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MDCB ring fence P560 million

SHARE   |   Thursday, 01 November 2018   |   By Phillimon Mmeso
Fears and Warren Dixon Fears and Warren Dixon

The fight between Norilsk Nickel and BCL liquidator Nigel Warren-Dixon has reached fever peach as the two exchange words through their lawyers regarding the failed purchase of Norilsk Nickel’s interests in the Nkomati mine in South Africa.

Norilsk Nickel's position is that the BCL Companies are in clear breach of the Nkomati sale contract and liable to compensate Norilsk Nickel for their failure to pay the purchase price of approximately US$300 million. Norilsk Nickel has also commenced a separate Reckless Trading claim against other parties, including the Government of Botswana, which is based on the BCL Companies' liability to Norilsk Nickel.


On the 2nd of October this year Norilsk Nickel lawyers Herbet Smith Freehills LLP wrote to Dixon’s lawyers Bookbinder Business Law  (BBL)informing them that the South African proceedings they have taken are simply a drain on the resources of the BCL Companies, as the liquidator has failed to explain why he persists in pursing them.

Norilsk Nickel remains of the view that the Department of Mineral Resources was right to grant Section 11 consent and will be putting forward for that in the South African court proceedings and its submissions to the Minister of Mineral Resources and said that they are confident both the court and minister will agree with them.


The Russian based company said that it will be recognized that there is fundamental lack of good faith t the heart of the liquidator’s actions in South Africa. “BCL Companies were contractually obliged to help procure the grant of the section 11 consent and to provide all the information needed by the Department of Mineral Resources to make its decision. Indeed, the BCL Companies did in fact help prepare the application for the section 11 consent.  However, now it no longer suits them, the BCL Companies are (through the Liquidator) arguing the Department of Mineral Resources should never have granted that consent,” argues Norilsk Nickel lawyers.

Section 11 reads thus, “A  prospecting  right  or  mining  right  or  an  interest  in  any  such  right,  or  a controlling  interest  in  a  company  or  close  corporation,  may  not  be  ceded,  transferred,  let,  sublet,  assigned,  alienated  or  otherwise  disposed  of  without  the  written  consent  of  the Minister,  except  in  the  case  of  change  of  controlling interest in listed companies.”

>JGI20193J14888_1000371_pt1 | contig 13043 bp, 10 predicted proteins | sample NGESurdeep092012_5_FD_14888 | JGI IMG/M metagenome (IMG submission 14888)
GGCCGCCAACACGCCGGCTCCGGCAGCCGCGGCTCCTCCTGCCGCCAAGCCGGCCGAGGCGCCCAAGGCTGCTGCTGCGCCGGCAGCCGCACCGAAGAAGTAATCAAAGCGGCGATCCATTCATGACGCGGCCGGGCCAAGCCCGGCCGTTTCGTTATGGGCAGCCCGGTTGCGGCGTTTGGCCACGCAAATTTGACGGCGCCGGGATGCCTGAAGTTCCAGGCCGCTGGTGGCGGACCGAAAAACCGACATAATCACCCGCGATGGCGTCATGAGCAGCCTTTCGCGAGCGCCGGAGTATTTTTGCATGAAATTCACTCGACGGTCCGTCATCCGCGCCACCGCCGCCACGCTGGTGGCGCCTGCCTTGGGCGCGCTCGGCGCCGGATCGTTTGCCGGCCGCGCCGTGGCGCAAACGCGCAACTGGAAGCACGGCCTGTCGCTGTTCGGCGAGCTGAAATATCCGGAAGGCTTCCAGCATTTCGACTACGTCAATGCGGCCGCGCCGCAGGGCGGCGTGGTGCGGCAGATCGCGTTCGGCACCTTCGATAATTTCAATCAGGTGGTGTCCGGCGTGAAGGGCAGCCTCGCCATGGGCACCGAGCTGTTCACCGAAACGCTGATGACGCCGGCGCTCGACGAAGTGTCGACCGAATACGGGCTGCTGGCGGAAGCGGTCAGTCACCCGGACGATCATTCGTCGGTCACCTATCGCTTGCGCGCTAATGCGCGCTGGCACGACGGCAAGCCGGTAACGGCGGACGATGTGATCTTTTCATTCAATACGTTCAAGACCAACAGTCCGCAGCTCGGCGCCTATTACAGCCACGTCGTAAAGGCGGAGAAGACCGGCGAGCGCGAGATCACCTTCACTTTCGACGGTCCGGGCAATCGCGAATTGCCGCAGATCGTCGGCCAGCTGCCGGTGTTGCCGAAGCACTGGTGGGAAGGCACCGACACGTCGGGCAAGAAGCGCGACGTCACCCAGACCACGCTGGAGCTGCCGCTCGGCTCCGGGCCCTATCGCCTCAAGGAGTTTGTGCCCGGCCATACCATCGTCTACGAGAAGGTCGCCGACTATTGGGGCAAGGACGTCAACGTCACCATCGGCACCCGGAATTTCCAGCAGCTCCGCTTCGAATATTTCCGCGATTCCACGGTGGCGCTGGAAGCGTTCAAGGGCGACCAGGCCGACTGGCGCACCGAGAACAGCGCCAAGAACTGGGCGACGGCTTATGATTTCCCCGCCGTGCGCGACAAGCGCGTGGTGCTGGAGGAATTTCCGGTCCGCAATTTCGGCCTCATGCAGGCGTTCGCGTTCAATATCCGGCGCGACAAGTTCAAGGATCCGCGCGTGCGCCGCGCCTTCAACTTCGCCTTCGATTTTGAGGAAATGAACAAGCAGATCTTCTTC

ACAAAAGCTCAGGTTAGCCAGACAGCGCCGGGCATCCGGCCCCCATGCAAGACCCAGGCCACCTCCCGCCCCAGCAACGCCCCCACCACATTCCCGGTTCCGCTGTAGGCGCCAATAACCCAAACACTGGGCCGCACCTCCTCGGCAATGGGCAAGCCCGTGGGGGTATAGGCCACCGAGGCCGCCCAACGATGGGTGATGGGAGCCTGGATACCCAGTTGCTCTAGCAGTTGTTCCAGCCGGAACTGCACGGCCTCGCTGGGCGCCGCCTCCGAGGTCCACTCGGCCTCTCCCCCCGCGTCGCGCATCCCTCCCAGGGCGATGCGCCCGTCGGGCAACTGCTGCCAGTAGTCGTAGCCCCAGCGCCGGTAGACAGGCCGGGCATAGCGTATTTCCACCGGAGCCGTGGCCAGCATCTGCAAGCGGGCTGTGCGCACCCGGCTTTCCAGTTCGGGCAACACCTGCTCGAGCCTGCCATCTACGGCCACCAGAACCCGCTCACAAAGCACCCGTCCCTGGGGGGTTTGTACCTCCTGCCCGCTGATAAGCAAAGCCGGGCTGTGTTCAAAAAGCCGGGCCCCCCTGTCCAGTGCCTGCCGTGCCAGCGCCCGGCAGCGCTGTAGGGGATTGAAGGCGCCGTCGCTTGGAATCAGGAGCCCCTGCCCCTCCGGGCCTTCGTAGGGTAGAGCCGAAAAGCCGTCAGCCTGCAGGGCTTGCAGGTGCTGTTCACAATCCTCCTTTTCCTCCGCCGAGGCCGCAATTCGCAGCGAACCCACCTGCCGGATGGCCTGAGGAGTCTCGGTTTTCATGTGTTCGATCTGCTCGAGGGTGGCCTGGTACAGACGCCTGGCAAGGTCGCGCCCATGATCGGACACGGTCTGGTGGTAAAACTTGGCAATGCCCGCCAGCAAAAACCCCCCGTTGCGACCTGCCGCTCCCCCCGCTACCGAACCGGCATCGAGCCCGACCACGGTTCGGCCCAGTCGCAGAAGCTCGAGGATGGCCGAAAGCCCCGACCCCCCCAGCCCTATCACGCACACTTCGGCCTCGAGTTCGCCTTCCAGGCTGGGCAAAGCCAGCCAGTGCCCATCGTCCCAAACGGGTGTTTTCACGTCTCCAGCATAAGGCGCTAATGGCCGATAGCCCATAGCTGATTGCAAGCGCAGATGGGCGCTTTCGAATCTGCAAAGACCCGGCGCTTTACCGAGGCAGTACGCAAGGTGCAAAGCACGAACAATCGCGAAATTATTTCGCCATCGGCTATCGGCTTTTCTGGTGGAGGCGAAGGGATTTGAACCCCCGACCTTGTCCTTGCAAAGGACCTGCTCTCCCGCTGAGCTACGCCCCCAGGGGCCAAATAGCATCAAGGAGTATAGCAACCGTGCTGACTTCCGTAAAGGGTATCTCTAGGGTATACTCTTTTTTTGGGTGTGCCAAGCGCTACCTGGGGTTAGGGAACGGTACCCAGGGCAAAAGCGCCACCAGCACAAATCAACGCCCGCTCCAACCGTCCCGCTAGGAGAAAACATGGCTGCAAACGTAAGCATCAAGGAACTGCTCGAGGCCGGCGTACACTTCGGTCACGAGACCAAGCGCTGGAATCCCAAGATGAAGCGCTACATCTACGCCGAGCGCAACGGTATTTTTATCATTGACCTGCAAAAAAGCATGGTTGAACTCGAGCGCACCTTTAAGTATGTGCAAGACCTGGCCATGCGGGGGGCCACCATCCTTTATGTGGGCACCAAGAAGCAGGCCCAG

Liquidator responds

In strongly worded letter on the 10th of October, Dixon through his lawyers Bookbinder Business Law denied strongly that the South  African proceedings are ‘’simply a drain on the resources of the BCL Companies as they cannot affect the BCL Companies’.


“Your clients submitted a defective section 11 application knowing full well that the BCL Companies did not possess the resources (technical and financial) to satisfy the requirements of the South African Mineral and Petroleum Resources Development Act, 2002,” Warren fired back.

In addition Bookbinder said that Norilsk Nickel’s attempt to rely on and enforce the Section 11 consent is duplicitous and will be seen as such by any South African court. The BCL liquidator argues that the Share Purchase Agreement (SPA) failed due to the failure by two parties to procure the consent of the third party as required by clause 3.1 (b) of the SPA. “On that basis alone the Nkomati SPA is void ab inito from no later than 1st September 2016,” reads the response.


“The fact that you have chosen to send a copy of your patently erroneous letter to the Government of Botswana speaks volumes as to your client’s lack of bona fides and its true intent; which is blatant attempt to extort a settlement of your clients’ ill-founded proceedings against government,” hit out Bookbinder on behalf of the liquidator.

P560m ring-fenced


Appearing before the Committee on Statutory Bodies and State Enterprise, Minerals Development Company Botswana  Chief Executive Officer Toby Frears informed the committee that they have ring fenced the P521 million and is currently sitting at P560 million due to interest  which was settlement money government had to pay Norilsk Nickel.

He said the money was transferred into their account after the BCL liquidator commenced a judicial review in the South African courts on behalf of BCL Companies in respect of the grant of section 11 consent. Frears informed the committee that the liquidator has told them that they have a very strong case.

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